UC Davis researchers have identified changes in the gut microbiome that may result in an inability to digest sorbitol.

Sorbitol, a sugar alcohol, is used in sugar-free gum, mints, candies and other products. It is also found naturally in apricots, apples, pears, avocados and other foods. At high levels, sorbitol can cause bloating, cramping, and diarrhea. For some people, even small amounts cause digestive upset, a condition known as sorbitol intolerance.

A new study with mice showed that taking antibiotics in combination with a high-fat diet reduced the number of Clostridia gut microbes, which can break down sorbitol. The results were published in the journal Sale

“Our research shows that microbial sorbitol degradation normally protects the host from sorbitol intolerance. However, a defect in the microbial ability to break down sorbitol causes sorbitol intolerance,” said Ji Yun Li. said, first author of the study. Lee is an assistant project scientist in the UC Davis Department of Medical Microbiology and Immunology.

How oxygen levels in the gut affect microbes.

The researchers used metagenomic analysis to determine which gut bacteria have the genes that make the enzyme that breaks down sorbitol. They also identified which of these gut bacteria were abundant before — but not after — antibiotic treatment.

This analysis allowed them to zero in on gut microbes belonging to the Clostridium class. Clostridium are anaerobic, meaning they do not like an oxygenated environment.

Researchers found that when mice were given antibiotics and fed a diet high in saturated fat, cells lining the intestines used less oxygen. This created higher oxygen levels in the gut, reducing clostridia. Without enough clostridia, sorbitol was not broken down in the gut.

The researchers conducted several experiments to try to restore the gut bacteria so that it could break down sorbitol again.

In one, they fed mice Anaerostipes caccae, a gut bacterium that produces butyrate. Butyrate is a short-chain fatty acid produced as part of the normal fermentation process in the intestines. This increases the use of oxygen by the cells that line the intestine, the epithelial lining, which reduces oxygen levels in the colon.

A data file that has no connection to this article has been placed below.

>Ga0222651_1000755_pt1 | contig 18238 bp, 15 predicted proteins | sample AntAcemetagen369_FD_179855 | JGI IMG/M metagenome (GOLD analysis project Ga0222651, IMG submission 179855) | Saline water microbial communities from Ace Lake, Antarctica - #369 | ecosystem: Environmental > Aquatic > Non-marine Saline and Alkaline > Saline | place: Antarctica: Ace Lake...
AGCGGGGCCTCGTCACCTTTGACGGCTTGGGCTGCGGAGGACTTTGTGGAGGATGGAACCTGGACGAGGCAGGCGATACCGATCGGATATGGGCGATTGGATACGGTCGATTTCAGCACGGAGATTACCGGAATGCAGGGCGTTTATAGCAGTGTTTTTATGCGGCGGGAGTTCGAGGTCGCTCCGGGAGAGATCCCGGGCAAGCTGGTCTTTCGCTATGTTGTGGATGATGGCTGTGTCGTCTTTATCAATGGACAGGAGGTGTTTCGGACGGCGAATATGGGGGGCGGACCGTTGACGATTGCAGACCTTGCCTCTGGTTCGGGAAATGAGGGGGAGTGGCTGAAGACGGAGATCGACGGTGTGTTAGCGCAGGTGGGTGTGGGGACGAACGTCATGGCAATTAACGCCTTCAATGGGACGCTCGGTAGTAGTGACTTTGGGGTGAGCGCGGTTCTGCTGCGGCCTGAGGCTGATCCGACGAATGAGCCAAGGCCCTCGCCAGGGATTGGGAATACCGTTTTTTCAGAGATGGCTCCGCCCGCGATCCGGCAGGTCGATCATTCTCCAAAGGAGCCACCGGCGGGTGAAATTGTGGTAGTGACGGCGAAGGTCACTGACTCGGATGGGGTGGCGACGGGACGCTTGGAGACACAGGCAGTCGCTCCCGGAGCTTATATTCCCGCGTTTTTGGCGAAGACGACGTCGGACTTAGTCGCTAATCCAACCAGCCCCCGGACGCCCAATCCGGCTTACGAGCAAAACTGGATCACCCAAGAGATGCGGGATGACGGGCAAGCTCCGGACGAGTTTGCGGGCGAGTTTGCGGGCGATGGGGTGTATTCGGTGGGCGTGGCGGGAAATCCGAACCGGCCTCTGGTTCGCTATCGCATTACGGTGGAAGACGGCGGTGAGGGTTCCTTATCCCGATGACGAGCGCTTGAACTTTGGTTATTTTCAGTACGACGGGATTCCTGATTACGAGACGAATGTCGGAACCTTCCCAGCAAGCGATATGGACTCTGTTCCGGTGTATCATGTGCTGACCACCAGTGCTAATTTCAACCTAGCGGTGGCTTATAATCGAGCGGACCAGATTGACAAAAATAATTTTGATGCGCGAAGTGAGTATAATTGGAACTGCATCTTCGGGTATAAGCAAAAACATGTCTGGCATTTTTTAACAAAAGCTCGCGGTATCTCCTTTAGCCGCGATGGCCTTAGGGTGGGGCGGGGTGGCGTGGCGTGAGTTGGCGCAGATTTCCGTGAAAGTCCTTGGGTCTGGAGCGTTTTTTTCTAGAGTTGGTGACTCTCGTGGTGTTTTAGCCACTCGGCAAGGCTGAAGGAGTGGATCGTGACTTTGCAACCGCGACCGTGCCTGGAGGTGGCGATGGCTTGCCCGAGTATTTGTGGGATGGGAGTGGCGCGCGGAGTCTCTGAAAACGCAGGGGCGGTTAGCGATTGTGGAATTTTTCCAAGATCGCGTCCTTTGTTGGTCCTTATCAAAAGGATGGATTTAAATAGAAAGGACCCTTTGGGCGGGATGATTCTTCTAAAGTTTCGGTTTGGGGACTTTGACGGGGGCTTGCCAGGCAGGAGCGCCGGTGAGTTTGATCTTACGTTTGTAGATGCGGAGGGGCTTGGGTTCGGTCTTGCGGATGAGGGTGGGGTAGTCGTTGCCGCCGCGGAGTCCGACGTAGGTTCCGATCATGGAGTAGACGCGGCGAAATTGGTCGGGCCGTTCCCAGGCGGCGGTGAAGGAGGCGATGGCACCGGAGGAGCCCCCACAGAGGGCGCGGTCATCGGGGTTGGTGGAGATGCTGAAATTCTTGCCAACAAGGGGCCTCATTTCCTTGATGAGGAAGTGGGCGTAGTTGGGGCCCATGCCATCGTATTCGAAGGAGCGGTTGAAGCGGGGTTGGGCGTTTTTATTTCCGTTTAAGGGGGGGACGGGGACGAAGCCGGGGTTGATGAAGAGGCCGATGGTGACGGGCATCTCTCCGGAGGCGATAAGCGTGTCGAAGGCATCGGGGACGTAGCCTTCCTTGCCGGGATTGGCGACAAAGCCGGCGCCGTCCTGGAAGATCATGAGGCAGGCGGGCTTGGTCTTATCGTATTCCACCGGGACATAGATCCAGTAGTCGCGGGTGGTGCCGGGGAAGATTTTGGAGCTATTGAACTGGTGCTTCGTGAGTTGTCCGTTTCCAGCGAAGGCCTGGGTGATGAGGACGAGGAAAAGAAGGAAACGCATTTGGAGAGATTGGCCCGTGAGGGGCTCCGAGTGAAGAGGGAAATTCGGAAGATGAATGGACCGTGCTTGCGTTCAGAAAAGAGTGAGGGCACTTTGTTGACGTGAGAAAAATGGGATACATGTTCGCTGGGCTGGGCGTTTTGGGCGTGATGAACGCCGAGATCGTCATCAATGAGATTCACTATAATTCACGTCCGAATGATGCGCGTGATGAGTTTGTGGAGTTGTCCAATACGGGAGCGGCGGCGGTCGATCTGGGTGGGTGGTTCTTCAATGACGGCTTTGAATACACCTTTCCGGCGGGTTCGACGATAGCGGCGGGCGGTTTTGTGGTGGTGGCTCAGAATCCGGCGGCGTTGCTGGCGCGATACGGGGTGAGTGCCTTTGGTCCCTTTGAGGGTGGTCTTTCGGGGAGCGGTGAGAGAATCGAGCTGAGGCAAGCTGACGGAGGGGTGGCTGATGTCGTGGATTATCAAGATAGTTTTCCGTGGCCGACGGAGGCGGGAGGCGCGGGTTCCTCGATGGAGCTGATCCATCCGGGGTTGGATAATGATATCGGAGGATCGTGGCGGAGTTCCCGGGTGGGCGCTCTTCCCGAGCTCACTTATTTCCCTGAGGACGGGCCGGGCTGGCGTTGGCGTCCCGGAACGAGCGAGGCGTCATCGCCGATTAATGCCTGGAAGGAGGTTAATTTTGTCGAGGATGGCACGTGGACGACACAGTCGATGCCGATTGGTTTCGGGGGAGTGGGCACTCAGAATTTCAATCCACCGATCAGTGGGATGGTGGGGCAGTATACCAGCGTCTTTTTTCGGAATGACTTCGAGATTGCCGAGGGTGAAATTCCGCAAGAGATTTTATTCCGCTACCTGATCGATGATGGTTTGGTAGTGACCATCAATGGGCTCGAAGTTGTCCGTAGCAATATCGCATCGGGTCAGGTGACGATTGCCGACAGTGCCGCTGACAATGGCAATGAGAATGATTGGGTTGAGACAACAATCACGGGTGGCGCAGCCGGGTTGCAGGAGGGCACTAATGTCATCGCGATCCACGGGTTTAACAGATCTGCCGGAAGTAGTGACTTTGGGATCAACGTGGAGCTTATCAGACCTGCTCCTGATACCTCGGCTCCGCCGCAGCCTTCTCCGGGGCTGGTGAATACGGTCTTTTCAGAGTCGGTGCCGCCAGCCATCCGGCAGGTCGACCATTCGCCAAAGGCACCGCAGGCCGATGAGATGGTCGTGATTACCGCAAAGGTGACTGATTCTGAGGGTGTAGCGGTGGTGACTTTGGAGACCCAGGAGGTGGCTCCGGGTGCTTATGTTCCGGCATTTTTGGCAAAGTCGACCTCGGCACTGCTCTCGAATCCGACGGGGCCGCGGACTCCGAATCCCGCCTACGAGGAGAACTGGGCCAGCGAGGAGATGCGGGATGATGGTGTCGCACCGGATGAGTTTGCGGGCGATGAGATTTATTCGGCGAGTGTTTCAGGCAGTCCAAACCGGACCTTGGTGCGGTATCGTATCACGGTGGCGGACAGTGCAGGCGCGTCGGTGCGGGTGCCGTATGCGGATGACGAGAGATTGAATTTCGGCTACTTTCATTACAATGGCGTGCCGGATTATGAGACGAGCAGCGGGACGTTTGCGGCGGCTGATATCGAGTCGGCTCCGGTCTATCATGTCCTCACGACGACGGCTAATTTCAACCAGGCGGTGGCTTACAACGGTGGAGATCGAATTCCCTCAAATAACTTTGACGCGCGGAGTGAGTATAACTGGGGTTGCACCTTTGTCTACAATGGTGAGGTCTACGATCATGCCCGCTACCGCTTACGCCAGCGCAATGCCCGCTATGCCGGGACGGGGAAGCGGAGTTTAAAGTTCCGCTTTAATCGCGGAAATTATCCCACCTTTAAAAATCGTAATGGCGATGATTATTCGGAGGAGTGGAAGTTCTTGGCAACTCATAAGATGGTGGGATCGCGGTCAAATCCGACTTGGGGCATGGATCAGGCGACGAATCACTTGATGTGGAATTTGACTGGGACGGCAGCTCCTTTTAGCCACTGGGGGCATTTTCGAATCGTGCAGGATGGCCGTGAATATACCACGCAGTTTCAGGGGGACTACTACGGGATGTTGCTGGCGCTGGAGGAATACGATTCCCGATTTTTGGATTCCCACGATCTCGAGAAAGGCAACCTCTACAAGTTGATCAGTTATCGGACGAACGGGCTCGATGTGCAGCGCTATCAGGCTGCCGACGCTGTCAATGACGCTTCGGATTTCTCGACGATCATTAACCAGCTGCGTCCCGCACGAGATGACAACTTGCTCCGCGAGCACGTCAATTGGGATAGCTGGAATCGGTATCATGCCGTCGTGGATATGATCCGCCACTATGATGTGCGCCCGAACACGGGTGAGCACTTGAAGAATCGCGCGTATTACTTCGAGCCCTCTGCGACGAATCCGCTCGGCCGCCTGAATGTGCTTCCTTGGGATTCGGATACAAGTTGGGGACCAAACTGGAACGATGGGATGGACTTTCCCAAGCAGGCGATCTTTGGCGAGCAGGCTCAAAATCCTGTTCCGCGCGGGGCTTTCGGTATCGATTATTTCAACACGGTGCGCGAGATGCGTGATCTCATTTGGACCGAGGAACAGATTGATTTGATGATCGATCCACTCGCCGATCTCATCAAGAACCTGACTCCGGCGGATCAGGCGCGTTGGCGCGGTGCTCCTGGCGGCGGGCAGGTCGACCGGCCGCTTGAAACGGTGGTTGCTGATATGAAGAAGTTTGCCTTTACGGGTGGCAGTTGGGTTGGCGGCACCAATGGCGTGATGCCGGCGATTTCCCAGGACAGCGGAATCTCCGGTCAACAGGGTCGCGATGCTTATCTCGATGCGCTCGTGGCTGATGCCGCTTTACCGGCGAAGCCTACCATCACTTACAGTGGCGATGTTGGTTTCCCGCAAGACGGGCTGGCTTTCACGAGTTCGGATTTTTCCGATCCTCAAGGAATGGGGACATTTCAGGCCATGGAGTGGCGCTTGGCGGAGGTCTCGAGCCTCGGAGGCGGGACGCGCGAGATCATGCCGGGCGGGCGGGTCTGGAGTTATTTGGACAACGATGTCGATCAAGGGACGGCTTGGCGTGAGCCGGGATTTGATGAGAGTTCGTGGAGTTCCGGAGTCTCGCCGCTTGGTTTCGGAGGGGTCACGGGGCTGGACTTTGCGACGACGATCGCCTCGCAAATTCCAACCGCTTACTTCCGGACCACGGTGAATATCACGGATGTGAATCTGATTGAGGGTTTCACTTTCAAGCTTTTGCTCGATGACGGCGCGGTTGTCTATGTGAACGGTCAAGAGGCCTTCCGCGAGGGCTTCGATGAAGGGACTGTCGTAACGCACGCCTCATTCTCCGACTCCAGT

Regulating oxygen levels with Anaerostipes caccae restored normal levels of clostridia, which protected mice from sorbitol-induced diarrhea, even after clearing the butyrate-producing bacteria from the mouse’s digestive system.

Researchers suggest that mesalazine (5-aminosylate), a drug used to treat ulcerative colitis, Crohn’s disease and other inflammatory bowel diseases, may be a treatment for sorbitol intolerance in humans. Mesalazine, also known as mesalamine, works like butyrate-producing bacteria, restoring the low oxygen levels in the gut preferred by clostridia.

“This finding is significant given the prevalent use of sorbitol and similar sugar alcohols in the preparation of keto-friendly diet foods that are high in fat,” Lee said. “It also highlights the importance of oxygen consumption by the intestinal epithelial lining to maintain a healthy balance of intestinal bacteria, particularly clostridia, for proper digestion of certain sugars.”

An important limitation of the study is that rats can tolerate much higher levels of sorbitol than humans. Rats have a cecum – a sac in their digestive system that slows the flow of intestinal contents and helps digest carbohydrates, which may contribute to better tolerance of sorbitol. Clinical studies will be needed to test the hypothesis that mesalazine can treat sorbitol intolerance in humans.

“Our study provides a completely new starting point for methods of diagnosis, prevention and treatment of sorbitol intolerance,” said Andreas Bümler, senior author of the study. Bäumler is a distinguished professor and vice chair of research in the UC Davis Department of Medical Microbiology and Immunology.

Co-authors include Connor Tiffany, Scott Mahan, Andrew Rogers, Henry Nguyen and Hugo Masson of the UC Davis School of Medicine. Eric Stevens Sand Maria Marco of UC Davis; Matthew Calumand Emily A. Elo Fedrosch of Lawrence Berkeley National Laboratory; Kohei Yamazak of Kitasato University in Japan; and Peter Turnbaugh and Chan Zuckerberg Biohub of UC San Francisco (UCSF).